Differences of quantitative parameters were assessed using the students’ T test for data that were normally distributed or the nonparametric test for data that were not normally distributed. Pearson’s and Spearman’s rank correlation were performed to analyze the relationship between the levels of antibodies against linear peptides. A P value < 0.05 was considered significant.
Demographic features and clinical data of patients
16 patients with anti-GBM disease were enrolled in this study. The diagnosis was confirmed by recombinant human α3(IV)NC1 specific ELISA with dual antigen-coated and antigen-free wells. Sera from these patients were detected with positive antibodies against P14 in our previous study . The demographic and clinical data of these patients were shown in Table 3. Of the 16 patients, 8 patients received a kidney biopsy, all of whom were demonstrated with linear IgG deposition along GBM, with or without C3 by direct immunofluorescence. During follow up, 11 (68.8%) patients progressed into end stage renal disease and 6 patients (37.5%) died.
Identification of the core immunogenic region of P14
Three overlapping peptides were synthesized to cover the N-terminus, the central part and C-terminus of P14 (α3127–148), designated as P14a, P14b and P14c, respectively. Each truncated peptide had 13 amino acid residues. Sera from the 16 patients with positive anti-P14 antibodies were detected against the three truncated peptides by ELISA as described above. The results were quite unanimous. All sera reacted with P14c (α3137–149) exclusively. No serum showed any reactivity to P14a or P14b (Fig 1). Furthermore, we found that the level of anti-P14 antibodies was highly correlated with the level of antibodies against P14c as shown in Fig 2 (r = 0.970, P<0.001). Thus, we believed that P14c was the core immunogenic region of P14.
All sera reacted with P14c exclusively. No serum showed any reactivity to P14a or P14b.
Mapping critical amino acid residues of P14c
The critical residues of P14c (α3137–149) were mapped using a set of alanine-substituted peptides. Each amino acid residue in P14c was sequentially replaced with alanine. A total of 13 substituted peptides were synthesized accordingly. Sera of the 16 patients were detected against each substituted peptide. We found that the substitutions at positions 142, 143 and 145 had the most significant affect on the antigenicity of P14c (Table 2). The three corresponding residues were glycine142, phenylalanine143, and phenylalanine145. After each replacement of these residues, the levels of antibody reaction declined remarkably (Fig 3). Thus GFxF (α3142, 143, 145) were defined as the critical residue motif for P14c antigenicity. Besides, the substitutions of residues isoleucine 146, methionin 147, phenylalanine 148 also caused reduction of antibody response.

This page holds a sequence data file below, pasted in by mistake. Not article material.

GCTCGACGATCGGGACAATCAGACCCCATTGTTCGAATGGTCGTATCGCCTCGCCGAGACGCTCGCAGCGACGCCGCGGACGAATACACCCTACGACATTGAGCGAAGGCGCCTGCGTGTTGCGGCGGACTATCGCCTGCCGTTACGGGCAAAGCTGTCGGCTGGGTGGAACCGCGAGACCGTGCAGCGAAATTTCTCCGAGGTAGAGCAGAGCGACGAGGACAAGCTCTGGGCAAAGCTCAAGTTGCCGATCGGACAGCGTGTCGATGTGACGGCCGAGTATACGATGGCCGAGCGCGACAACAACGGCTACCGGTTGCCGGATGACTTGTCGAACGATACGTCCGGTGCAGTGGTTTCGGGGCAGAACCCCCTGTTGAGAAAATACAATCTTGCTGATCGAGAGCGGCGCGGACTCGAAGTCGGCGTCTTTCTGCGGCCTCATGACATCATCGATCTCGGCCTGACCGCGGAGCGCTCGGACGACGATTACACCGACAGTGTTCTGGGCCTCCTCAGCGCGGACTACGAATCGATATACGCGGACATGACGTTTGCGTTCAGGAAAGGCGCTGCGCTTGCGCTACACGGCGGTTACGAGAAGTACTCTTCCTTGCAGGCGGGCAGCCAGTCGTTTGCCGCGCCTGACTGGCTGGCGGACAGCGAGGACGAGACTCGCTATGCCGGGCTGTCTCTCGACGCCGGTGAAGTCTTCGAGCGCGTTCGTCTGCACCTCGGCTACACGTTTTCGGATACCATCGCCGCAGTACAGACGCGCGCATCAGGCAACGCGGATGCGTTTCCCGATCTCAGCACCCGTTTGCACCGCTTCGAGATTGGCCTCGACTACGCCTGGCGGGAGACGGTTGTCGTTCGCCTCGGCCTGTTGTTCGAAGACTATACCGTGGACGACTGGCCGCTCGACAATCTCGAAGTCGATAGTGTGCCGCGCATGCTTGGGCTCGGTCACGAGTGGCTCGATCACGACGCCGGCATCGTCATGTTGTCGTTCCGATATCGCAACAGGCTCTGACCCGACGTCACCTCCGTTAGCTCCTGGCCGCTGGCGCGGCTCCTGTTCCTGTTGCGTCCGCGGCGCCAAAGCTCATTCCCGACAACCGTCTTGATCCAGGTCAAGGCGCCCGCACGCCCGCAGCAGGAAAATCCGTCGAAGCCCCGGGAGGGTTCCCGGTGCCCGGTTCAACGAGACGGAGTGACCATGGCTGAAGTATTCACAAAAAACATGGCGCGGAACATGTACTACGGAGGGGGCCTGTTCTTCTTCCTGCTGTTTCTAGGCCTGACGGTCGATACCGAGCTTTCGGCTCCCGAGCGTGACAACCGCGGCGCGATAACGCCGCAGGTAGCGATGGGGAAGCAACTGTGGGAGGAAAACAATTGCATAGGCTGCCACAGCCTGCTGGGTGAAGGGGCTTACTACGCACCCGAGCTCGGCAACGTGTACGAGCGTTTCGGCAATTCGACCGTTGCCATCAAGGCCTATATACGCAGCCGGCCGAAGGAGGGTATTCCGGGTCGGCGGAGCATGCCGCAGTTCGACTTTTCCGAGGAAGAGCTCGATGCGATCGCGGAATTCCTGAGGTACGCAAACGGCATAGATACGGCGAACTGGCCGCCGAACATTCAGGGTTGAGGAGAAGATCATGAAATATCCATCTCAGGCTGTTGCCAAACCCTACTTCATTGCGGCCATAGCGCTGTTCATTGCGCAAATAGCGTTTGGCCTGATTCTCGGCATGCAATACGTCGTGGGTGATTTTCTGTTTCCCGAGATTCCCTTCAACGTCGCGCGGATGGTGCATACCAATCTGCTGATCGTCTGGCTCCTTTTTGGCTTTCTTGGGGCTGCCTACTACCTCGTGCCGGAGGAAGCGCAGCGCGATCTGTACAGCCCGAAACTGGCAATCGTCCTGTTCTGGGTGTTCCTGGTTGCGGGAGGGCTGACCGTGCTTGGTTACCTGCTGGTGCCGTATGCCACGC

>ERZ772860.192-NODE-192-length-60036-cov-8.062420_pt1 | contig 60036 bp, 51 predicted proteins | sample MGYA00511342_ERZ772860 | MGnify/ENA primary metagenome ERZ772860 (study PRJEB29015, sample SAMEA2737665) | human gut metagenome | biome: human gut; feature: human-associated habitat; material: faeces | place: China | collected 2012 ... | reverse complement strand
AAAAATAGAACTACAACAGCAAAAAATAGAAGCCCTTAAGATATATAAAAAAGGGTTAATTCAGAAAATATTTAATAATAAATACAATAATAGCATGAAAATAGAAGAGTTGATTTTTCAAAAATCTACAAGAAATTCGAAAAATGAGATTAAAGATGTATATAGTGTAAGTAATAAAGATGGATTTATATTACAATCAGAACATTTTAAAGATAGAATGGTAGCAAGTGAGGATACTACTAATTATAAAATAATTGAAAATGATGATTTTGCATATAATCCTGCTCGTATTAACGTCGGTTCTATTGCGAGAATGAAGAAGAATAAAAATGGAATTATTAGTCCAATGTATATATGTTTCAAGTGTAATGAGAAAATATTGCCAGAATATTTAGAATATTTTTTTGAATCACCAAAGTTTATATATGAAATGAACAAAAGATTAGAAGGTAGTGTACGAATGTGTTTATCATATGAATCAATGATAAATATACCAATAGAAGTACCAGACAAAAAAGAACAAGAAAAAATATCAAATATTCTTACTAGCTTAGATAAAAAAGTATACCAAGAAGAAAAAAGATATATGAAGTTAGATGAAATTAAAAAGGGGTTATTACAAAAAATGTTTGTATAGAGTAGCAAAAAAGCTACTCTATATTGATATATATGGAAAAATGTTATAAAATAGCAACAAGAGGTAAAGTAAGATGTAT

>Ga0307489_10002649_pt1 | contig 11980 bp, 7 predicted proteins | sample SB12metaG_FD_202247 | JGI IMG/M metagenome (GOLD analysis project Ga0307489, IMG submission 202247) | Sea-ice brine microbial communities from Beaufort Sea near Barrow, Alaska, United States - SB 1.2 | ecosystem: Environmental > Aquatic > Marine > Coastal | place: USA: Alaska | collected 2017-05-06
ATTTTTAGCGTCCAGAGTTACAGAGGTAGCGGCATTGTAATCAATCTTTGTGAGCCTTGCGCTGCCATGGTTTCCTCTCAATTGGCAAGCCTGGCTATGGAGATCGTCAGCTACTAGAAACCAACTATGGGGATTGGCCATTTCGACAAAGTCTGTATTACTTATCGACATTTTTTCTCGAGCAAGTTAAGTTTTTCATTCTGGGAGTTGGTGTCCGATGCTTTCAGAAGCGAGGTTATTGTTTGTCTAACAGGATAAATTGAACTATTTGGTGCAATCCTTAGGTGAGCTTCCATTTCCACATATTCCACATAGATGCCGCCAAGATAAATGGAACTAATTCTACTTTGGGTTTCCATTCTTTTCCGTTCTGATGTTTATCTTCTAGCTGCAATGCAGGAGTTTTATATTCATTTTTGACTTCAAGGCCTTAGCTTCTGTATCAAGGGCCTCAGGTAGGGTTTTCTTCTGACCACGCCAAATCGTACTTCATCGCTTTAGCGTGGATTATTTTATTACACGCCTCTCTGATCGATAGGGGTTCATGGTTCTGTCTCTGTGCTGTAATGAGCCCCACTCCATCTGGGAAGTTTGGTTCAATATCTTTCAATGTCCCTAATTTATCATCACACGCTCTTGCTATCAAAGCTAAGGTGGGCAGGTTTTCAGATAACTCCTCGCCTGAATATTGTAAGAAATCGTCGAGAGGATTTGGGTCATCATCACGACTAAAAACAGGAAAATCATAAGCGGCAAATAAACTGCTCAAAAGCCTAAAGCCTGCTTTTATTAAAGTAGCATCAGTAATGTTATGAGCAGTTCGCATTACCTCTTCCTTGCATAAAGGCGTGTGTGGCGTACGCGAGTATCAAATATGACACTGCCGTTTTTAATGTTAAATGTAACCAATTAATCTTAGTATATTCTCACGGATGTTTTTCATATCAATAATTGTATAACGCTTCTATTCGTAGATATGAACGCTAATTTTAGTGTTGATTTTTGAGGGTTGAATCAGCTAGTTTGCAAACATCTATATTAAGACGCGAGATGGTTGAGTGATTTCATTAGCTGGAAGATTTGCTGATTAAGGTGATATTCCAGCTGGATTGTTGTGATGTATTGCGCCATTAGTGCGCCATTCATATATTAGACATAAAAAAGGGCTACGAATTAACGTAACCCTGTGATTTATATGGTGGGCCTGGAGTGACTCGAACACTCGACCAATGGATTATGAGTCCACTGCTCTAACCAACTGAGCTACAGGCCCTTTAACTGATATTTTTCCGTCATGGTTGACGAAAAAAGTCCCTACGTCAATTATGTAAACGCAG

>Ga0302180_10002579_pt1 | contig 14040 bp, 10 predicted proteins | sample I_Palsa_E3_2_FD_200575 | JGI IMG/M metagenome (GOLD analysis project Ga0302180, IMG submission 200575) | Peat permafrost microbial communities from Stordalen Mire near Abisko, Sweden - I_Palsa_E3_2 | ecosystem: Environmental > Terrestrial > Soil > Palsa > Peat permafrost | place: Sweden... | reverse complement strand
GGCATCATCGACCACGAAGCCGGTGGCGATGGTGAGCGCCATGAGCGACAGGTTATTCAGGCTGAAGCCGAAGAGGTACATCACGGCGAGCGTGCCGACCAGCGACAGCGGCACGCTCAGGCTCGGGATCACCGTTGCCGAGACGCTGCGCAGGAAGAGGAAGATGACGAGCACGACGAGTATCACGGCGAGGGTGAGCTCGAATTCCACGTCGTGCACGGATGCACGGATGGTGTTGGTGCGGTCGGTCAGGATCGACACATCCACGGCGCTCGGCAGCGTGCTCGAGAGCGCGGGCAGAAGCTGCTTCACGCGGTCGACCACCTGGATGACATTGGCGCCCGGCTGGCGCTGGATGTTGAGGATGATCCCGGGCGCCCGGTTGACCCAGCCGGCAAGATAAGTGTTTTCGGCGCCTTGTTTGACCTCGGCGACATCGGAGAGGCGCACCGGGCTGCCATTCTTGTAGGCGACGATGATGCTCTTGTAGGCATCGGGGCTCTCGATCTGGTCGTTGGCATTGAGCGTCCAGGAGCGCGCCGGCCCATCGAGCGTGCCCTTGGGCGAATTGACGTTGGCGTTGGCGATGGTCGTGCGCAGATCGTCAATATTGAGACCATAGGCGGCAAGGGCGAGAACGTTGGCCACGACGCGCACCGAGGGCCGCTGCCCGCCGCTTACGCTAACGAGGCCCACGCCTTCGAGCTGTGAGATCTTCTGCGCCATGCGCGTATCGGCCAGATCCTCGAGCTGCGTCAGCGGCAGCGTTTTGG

In our previous study, P14 (α3127–148) was identified as a major linear epitope for B cells in a large cohort of anti-GBM patients . Since it was also a formerly defined T cell epitope , we speculated that P14 might initiate the disease by activating both humoral and cellular responses, provoke epitope spreading, and finally induce kidney injury . We have successfully developed a rat model for anti-GBM disease induced by P14 recently (data unpublished). In the present study, we further defined the critical residue motif of P14 for B cell recognition. The characterization of the potential nephrogenic epitope on Goodpasture autoantigen is of vital importance for understanding the etiology of the disease. It might also enable us to investigate the possibility of molecular mimicry as a mechanism of self-tolerance disruption in human anti-GBM disease .